In the Broadway musical Man of La Mancha, Don Quixote sings

To dream the impossible dream

To fight the unbeatable foe

To bear with unbearable sorrow

To run where the brave dare not go

Yesterday my daughter asked me to integrate the impossible integral, and this post has a few thoughts on the quixotic quest to run where the brave calculus student dare not go.

The problem apparently required computing the indefinite integral of the square root of sine:

I say *apparently* for reasons that will soon be clear.

My first thought was that some sort of clever *u*-substitution would work. This was coming from a homework problem, so I was in the mindset of expecting every problem to be doable. If I ran across this integral while I had my consultant hat on rather than my father/tutor hat, I would have thought “It probably doesn’t have an elementary closed form because most integrals don’t.”

It turns out I should have had my professional hat on, because the integral does indeed not have an elementary closed form. There is a well-known function which is an antiderivative of √sin, but it’s not an elementary function. (“Well-known” relative to professional mathematicians, not relative to calculus students.)

You can evaluate the integral as

where *E* is Legendre’s “elliptic integral of the second kind.”

I assume it wasn’t actually necessary to compute the antiderivative, though I didn’t see the full problem. In the artificial world of the calculus classroom, everything works out nicely. And this is a shame.

For one thing, it creates a false impression. Most integrals are “impossible” in the sense of not having an elementary closed form. Students who go on to use calculus for anything more than artificial homework problems may incorrectly assume they’ve done something wrong when they encounter an integral in the wild.

For another, it’s a missed opportunity. Or maybe two or three missed opportunities. These may or may not be appropriate to bring up, depending on how receptive the audience is. (But we said at the beginning we would “run where the brave calculus student dare not go.”)

It’s a missed opportunity to emphasize what integrals really are, to separate meaning from calculation technique. Is the integral of √sin impossible? Not in the sense that it doesn’t exist. Yes, there are functions whose derivative is √sin, at least if we limit ourselves to a range where sine is not negative. No, the integral does not exist in the sense of a finite combination of functions a calculus student would have seen.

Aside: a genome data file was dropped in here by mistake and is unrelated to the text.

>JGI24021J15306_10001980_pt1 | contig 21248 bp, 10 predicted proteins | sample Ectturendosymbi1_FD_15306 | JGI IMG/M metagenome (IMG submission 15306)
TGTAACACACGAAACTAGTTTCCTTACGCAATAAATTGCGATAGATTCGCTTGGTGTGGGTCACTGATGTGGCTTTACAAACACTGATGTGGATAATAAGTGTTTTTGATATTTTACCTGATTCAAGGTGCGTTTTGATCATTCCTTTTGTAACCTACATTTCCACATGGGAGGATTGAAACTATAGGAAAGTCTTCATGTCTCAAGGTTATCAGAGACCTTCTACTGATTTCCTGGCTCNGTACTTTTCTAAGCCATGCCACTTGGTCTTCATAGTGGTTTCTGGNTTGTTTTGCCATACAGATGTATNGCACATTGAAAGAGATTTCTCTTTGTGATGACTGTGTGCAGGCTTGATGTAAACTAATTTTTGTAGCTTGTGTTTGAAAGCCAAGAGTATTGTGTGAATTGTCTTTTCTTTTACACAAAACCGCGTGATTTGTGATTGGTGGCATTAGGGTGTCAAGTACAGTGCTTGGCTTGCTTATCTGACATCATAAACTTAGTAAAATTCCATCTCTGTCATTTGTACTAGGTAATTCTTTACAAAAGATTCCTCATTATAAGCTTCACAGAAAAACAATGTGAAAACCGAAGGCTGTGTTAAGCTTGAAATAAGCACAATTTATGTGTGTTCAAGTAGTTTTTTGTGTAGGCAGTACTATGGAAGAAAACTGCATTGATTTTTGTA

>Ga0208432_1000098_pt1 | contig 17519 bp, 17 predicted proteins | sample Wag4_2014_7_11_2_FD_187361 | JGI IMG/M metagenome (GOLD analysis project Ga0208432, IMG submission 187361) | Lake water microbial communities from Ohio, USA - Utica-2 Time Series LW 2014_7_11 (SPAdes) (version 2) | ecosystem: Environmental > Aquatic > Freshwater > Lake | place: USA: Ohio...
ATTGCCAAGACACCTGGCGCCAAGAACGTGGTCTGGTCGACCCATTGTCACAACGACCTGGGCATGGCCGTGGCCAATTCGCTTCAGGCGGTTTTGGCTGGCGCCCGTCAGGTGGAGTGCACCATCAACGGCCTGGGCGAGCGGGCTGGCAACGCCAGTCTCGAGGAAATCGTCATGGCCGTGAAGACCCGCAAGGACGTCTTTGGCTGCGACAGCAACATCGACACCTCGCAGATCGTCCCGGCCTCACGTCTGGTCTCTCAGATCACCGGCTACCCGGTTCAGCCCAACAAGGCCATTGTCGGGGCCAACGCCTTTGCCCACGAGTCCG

It’s also a missed opportunity to show that we can define new functions as the solution to problems we can’t solve otherwise. The elliptic integrals mentioned above are functions defined in terms of integrals that cannot be computed in more elementary terms. By giving the function a name, we can compare where it comes up in other contexts. For example, I wrote a few months ago about the problem of finding the length of a serpentine wall. This also pops out of a calculus problem that doesn’t have an elementary solution, and in fact it also has a solution in terms of elliptic integrals.

Finally, it’s a missed opportunity to give a glimpse of the wider mathematical landscape. If not everything elementary function has an elementary antiderivative, do they at least have antiderivatives in terms of special functions such as elliptic integrals? No, but that’s a good question.

Any continuous function has an antiderivative, and that antiderivative might be an elementary function, or it might be a combination of elementary functions and familiar special functions. Or it might be an obscure special function, something not exactly common, but something that has been named and studied before. Or it might be a perfectly valid function that hasn’t been given a name yet. Maybe it’s too specialized to deserve a name, or maybe you’ve discovered something that comes up repeatedly and deserves to be cataloged.

This touches more broadly on the subject of what functions exist versus what functions have been named. Students implicitly assume these two categories are the same. Here’s an example of the same phenomenon in probability. It also touches on the gray area between what has been named and what hasn’t, and how you decide whether something *deserves* to be named.

**Update**: The next post gives a simple approximation to the integral in this post.

This post is in the top ten of your blog!

Very good exposition of a concept I haven’t thought of in a very long while.

Thanks!

A nice explicit framework for answering your last question to see the wider landscape are holonomic functions:

https://en.wikipedia.org/wiki/Holonomic_function

SymPy has a module for them: https://docs.sympy.org/latest/modules/holonomic/

If you can get your integrand into a holonomic function, which many times you can, then you are guaranteed to integrate it and you get another holonomic function, which you can then try to convert to special or elementary functions, which many times you can, but sometimes you cannot. The whole process is explicit.

Thanks for the post. My favorite “impossible” integral from an assignment from college days was to find the solid angle subtended by a rectangle. I made a lot of progress, but gave up after several days. I found the solution from a library search (before the Internet existed). Now Google can find that answer fairly quickly: https://aip.scitation.org/doi/abs/10.1063/1.1770792?journalCode=rsi

I prefer numerical solutions, especially using Gauss-Legendre quadrature.

Typo: “the problem of fining the length” -> “the problem of finding the length”